It did not stop there. Later, Lincoln addressed a black audience, and insultingly told them what to go do with themselves. His views go beyond apartheid to actual deportation of the black people of America:
But for your race among us there could not be
war, although many men engaged on either side do not care for
you one way or the other. Nevertheless, I repeat, without the
institution of Slavery and the colored race as a basis, the war
could not have an existence [blame the victim].
It is better for us both, therefore, to be separated. ...I suppose one of the principal difficulties in the way of colonization is that the free colored man cannot see that his comfort would be advanced by it. You may believe you can live in Washington or elsewhere in the United States the remainder of your life, perhaps more so than in any foreign country, and hence you have come to the conclusion that you have nothing to do with the idea of going to a foreign country. This is (I speak in no unkind sense) an extremely selfish view of the case. (v. 5, pp. 372-5. Address on Colonization to a Deputation of Negroes, Aug. 14, 1862)
He then urges the blacks in the audience to make a sacrifice, like those fighting the South in the war, and establish and move to a colony in Central America where they can mine coal.
So much for Lincoln the liberator and lover of all races. What about Honest Abe? We have him denouncing the Democrats in what is now a familiar turn of phrase:
The plain facts, as they appear to me, are these. The administration came into power, very largely in a minority of the popular vote. Notwithstanding this, it distributed to it's [sic- DS] party friends as nearly all the civil patronage as any administration ever did. (v. 5, p. 494. Nov. 10, 1862)
Yet there are many memoranda where he requests the appointment of the "son of a particular friend of mine" (v. 5, p. 552) or of a young man whose "father is one of my best friends" (v. 4, p. 456). No reasons of merit are given in such cases.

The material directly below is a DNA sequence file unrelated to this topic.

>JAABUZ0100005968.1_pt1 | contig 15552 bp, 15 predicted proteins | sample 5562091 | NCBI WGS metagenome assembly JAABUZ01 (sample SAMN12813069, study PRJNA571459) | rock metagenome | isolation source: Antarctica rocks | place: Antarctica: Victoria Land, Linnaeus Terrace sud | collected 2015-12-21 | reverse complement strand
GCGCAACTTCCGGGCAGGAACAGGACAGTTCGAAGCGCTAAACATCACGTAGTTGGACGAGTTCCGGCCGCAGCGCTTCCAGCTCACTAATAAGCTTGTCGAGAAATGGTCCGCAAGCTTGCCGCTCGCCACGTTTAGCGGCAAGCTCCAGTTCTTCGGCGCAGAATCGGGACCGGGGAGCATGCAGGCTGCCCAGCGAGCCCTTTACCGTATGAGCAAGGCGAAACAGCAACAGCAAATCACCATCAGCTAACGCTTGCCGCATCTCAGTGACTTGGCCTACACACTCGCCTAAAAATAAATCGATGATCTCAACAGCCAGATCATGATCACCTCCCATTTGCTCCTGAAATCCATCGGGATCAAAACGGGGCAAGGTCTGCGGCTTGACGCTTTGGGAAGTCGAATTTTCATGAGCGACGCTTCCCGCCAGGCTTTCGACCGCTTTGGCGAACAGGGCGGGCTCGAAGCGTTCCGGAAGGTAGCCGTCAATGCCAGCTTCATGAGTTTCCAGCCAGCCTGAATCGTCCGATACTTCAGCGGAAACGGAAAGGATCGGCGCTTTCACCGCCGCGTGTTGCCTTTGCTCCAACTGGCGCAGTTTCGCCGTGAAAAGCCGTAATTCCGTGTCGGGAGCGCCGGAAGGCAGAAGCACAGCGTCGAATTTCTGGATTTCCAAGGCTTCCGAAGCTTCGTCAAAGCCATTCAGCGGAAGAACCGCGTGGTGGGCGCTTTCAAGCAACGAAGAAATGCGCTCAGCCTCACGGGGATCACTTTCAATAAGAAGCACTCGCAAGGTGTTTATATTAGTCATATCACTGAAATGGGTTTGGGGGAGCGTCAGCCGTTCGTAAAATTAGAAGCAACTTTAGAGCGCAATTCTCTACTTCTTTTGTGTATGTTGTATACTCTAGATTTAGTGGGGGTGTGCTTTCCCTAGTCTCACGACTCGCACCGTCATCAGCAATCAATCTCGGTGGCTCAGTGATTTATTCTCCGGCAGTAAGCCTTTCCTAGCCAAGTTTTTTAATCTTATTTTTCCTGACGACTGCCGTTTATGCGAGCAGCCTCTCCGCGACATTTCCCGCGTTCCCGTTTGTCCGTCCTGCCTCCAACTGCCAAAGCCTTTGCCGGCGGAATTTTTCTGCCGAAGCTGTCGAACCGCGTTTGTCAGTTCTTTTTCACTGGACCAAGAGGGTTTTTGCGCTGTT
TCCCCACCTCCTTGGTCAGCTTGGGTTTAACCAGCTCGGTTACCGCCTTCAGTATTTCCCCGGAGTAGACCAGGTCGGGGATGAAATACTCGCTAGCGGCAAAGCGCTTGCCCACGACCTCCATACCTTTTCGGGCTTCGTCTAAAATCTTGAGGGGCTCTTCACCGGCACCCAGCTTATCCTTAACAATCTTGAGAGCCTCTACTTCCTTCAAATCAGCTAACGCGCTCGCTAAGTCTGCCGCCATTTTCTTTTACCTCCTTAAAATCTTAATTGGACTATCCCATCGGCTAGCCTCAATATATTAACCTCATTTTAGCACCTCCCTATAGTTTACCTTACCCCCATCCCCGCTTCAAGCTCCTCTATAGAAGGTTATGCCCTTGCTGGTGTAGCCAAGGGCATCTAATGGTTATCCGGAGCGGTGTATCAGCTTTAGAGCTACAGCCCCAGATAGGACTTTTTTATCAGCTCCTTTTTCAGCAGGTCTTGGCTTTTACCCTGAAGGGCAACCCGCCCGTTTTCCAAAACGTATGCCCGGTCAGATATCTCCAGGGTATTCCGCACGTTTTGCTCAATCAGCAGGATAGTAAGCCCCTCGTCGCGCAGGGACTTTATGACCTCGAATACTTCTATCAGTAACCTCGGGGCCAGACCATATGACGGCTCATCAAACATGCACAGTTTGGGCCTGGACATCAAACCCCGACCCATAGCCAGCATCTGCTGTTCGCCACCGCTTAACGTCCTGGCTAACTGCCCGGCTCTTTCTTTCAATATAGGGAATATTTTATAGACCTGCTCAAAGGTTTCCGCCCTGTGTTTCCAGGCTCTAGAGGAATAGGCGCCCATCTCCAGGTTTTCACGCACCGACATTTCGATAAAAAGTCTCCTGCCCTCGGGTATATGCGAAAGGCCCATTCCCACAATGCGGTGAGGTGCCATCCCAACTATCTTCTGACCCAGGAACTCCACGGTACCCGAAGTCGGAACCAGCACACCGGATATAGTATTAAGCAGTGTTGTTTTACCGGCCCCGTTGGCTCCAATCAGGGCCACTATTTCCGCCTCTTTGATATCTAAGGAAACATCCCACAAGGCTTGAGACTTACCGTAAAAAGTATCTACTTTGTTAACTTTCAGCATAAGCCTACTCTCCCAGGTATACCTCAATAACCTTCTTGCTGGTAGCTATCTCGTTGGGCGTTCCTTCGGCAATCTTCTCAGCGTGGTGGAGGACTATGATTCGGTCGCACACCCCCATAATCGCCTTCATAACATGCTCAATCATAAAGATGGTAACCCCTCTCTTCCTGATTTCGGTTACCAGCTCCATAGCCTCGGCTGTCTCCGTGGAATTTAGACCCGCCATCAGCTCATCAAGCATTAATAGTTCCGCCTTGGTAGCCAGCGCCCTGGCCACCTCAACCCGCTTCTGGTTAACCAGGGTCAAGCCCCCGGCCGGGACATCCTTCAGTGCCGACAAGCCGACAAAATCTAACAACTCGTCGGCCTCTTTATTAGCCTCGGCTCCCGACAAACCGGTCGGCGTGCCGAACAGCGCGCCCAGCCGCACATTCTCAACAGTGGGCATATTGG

Still you have to admire his opposition to slavery, in the following, rooted in the Golden Rule: "Whenever I hear any one, arguing for slavery I feel a strong impulse to see it tried on him personally." (v. 8, p. 361. Speech to One Hundred Fortieth Indiana Regiment, Mar. 17, 1865). Notwithstanding, I am dropping him from my list of quotes (especially since I have heard that at least one Lincoln scholar also doubts the authenticity of the maxim in question).
It has been brought to my attention, by freelance author Robert Alexander, that President Lincoln eventually abandoned his idea of establishing a separate colony for people of colour, and that the President grew very much in his esteem for the people in question not least of all as a result of Lincoln's recognition of their military service during the American Civil War. Mr. Alexander also makes the fascinating point that if Lincoln were any more radically enlightened anti-racism-wise, the statesman probably never would have been voted in by the generally racist electorate of that day. Here I recall, as an example in relation to Mr. Alexander's point, the relevant topic of inter-marriage and note that even so much as the first inter-racial kiss never happened in show business until the first Star Trek television series. It was in the episode entitled "Plato's Children," originally aired in 1968, more than a century after Lincoln died in 1865.
Mr. Alexander eloquently reflects:
Lincoln was not a static figure that can be defined by a certain set of quotes from a particular time period. He was always evolving, developing not only his intelligence but his moral character and sense of truth and justice. This incredible drive to continuously grow as a human being is, I believe, one of the greatest aspects of his character.
May we all aspire to evolve progressively, each in his or her own way.